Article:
Quest 250

After my last fauna survey, I tallied up my list to count all the reptile species I’ve seen over the last couple of years. I was surprised to find that I’d seen only 244 species*. That may sound like a lot, but I’ve got a long way to go given that there are about 923 species of reptile currently recognised in Australia. 244 is such an untidy number. I’ve decided to try to take my tally to 250 species before the end of the year. This leaves just twelve days to tick six species. A challenge, certainly, but one I’m happy to take on.

Without even leaving the house I managed to tick three new species. I’d taken some pictures of a gecko on a recent field trip, but I didn’t get around to identifying the species. Today I got out the books and studied the photos. Gehyra purpurascens: tick!

Gehyra purpurascens
245: Gehyra purpurascens

I had some other pictures from a survey I was on back in 2006. At the time we’d identified a skink as Cryptoblepharus carnabyi, but in 2007 Dr Paul Horner of the Museum and Art Gallery of the Northern Territory published a review of Australian Cryptoblepharus skinks. In it, he showed C. carnabyi to be a junior synonym of a species that contained numerous cryptic species. As such, the C. carnabyi I found in 2006 no longer existed. The species that C. carnabyi referred to was broken up into multiple species. I used my photos and Paul’s distribution maps to figure out that the C. carnabyi I saw in 2006 was now called C. pannosus. Another tick!

Cryptoblepharus carnabyi
246: Cryptoblepharus pannosus

On my most recent survey, we found a blind snake that I couldn’t identify at the time. With some help from the Queensland Museum, I figured out that it was Ramphotyphlops diversus. Tick! Of course, being a blind snake, I didn’t get any photos of it. Those things just refuse to sit still!

So that’s another three species, all from the comfort of my desk. But the remaining three species will require some good old fashioned field herping. I’m not planning on venturing too far afield. I’ve come up with a list of local species that should be fairly easy to find:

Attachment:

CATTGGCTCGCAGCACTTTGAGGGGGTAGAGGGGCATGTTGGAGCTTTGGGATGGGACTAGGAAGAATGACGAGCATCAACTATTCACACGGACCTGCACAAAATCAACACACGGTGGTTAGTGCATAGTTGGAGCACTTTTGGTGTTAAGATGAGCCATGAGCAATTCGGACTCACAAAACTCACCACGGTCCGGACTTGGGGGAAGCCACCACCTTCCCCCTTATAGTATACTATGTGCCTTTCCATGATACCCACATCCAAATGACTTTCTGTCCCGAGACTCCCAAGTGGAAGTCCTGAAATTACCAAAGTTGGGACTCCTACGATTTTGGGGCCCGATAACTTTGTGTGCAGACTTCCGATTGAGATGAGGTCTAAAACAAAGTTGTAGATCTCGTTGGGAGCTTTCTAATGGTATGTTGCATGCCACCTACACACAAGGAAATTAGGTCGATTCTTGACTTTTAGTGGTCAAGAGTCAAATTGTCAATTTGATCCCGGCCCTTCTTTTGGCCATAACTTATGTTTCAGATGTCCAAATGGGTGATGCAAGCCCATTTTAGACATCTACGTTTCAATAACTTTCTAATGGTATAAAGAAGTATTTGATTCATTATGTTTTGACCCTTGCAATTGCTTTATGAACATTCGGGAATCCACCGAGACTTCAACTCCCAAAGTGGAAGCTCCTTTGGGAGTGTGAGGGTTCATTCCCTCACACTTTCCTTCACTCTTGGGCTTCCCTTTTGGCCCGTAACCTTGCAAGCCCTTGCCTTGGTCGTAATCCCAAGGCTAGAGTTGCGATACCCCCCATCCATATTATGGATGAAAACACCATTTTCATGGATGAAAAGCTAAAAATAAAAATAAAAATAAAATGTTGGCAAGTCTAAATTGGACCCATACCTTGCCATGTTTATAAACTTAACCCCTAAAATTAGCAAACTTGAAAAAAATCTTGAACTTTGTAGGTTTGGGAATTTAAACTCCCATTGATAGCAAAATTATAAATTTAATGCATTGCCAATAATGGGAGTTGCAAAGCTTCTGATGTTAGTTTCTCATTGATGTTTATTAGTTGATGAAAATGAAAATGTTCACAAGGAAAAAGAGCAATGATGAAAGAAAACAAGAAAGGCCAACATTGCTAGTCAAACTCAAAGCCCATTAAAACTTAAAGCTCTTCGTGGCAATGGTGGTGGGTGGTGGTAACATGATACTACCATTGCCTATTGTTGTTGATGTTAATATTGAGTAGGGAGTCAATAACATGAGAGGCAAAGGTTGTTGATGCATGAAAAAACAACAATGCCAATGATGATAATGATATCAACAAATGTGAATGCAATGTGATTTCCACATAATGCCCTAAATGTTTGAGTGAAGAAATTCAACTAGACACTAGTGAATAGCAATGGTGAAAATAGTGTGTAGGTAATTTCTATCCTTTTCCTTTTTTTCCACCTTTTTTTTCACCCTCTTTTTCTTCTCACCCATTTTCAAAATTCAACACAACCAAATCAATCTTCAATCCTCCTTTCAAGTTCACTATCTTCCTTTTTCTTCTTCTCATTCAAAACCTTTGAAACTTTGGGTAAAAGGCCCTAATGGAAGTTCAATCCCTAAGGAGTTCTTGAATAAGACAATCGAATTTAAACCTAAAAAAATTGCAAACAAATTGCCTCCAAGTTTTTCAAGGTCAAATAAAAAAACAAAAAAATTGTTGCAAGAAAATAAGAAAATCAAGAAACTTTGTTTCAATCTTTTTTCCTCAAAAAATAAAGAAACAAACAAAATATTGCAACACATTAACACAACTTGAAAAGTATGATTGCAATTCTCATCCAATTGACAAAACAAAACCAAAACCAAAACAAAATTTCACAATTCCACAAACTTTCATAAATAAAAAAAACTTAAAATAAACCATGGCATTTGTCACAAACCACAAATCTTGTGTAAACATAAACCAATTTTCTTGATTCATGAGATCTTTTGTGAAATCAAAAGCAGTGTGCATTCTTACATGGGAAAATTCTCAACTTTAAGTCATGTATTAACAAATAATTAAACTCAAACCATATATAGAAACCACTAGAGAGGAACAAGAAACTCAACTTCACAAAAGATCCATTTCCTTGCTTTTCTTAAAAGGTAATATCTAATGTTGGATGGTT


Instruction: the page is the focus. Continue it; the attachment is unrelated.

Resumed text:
Lampropholis couperi – supposed to be fairly common up at Mt Nebo.
Egernia mcpheei – a few of my friends have seen this recently at a particular spot in Lamington National Park.
Oedura jacovae – found on the northside of Brisbane
Eroticoscincus graciloides – supposed to be common in parts of the Sunshine Coast

I’ve also come up with a few species that I might be able to stumble across while looking for the above:
Saproscincus challengeri, S. spectabilis, Eulamprus tryoni and Lampropholis amicula – up at Lamington National Park
Ophioscincus ophioscincus – known from Mt Glorious/Mt Nebo and Lamington National Park.
Lampropholis guichenoti – around Cooloola on the Sunshine Coast.

So my goal for the next week or so is to get out and find some of these species. I’ll post regular updates along the way.

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* I’m quite picky with my list. I don’t count species that I’ve only seen dead or dying. I don’t count species if I’m not there (or nearby) when it was seen (so I won’t count it if someone brings a reptile to my house).
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Sequels:
Click the following links to read the follow-on stories.
248/250: Lampropholis couperi
249/250: Egernia mcpheei
249/250: my luck runs out
250/250: Lampropholis amicula

About Stewart Macdonald

I'm a wildlife ecologist living and working in Queensland, Australia. I spend most of my time in the bush finding and photographing wildlife.
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2 Responses to Quest 250

  1. Kerry Geddes says:

    Hi Stewart,

    I’m sitting in an empty lab with nothing constructive to do, so I thought I’d make my own construction by reading a few thoughts that had been slow-cooked with carrots, celery and onions. But ’tis with trepidation that I put finger to keyboard, and I may be wrong, but I see an apparent anomaly with your ‘Quest 250′ total count:

    If Cryptoblepharus carnabyi used to be counted in your list of repticks (identified as this species ‘back in 2006′, as you point out), but then it was renamed C. pannosus, it seems to me that the renaming has the effect of leaving your 2006 total count unchanged – still the same animal, but just called something different. Is your end-of-2009 total therefore 249 (I must say I’m aghast at the thought), or have I (very hopefully) missed something obvious and got this wrong?

    Kerry.

  2. Stewart says:

    Nice to see you’re checking up on me! Cryptoblepharus carnabyi wasn’t simply renamed, it was invalidated. So I had unchecked C. carnabyi from my list a while back. Thus, it wasn’t contributing to my total of 250.

    Stewart